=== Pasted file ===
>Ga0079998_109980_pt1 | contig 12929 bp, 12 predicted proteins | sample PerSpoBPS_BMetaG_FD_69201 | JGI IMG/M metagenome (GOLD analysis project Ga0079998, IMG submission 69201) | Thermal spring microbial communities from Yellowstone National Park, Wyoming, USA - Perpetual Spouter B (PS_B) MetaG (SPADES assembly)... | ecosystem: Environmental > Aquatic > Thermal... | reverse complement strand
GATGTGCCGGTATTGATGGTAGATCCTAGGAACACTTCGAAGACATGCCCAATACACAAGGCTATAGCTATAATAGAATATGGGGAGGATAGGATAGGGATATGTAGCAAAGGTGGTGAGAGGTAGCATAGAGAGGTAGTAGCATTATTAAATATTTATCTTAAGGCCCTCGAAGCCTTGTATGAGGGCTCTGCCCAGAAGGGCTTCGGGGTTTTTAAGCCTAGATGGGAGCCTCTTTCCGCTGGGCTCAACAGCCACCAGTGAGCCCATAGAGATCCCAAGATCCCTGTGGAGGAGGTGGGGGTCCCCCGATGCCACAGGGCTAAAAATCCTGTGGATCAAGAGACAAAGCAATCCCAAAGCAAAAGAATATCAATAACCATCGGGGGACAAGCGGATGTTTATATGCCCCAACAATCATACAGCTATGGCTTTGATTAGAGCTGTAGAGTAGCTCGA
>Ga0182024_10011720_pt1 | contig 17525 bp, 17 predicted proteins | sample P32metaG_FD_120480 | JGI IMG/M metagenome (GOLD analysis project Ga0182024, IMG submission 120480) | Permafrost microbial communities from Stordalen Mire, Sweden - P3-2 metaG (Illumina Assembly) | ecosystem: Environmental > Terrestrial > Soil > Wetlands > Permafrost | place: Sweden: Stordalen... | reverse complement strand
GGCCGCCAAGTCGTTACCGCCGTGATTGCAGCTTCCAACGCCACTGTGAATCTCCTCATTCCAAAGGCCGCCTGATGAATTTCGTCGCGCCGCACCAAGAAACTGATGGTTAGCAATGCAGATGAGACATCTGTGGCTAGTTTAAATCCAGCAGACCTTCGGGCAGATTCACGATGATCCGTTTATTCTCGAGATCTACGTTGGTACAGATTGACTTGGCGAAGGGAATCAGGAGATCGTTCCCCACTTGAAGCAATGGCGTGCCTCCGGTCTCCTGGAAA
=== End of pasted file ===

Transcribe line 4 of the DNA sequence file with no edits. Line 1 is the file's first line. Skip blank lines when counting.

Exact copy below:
GGCCGCCAAGTCGTTACCGCCGTGATTGCAGCTTCCAACGCCACTGTGAATCTCCTCATTCCAAAGGCCGCCTGATGAATTTCGTCGCGCCGCACCAAGAAACTGATGGTTAGCAATGCAGATGAGACATCTGTGGCTAGTTTAAATCCAGCAGACCTTCGGGCAGATTCACGATGATCCGTTTATTCTCGAGATCTACGTTGGTACAGATTGACTTGGCGAAGGGAATCAGGAGATCGTTCCCCACTTGAAGCAATGGCGTGCCTCCGGTCTCCTGGAAA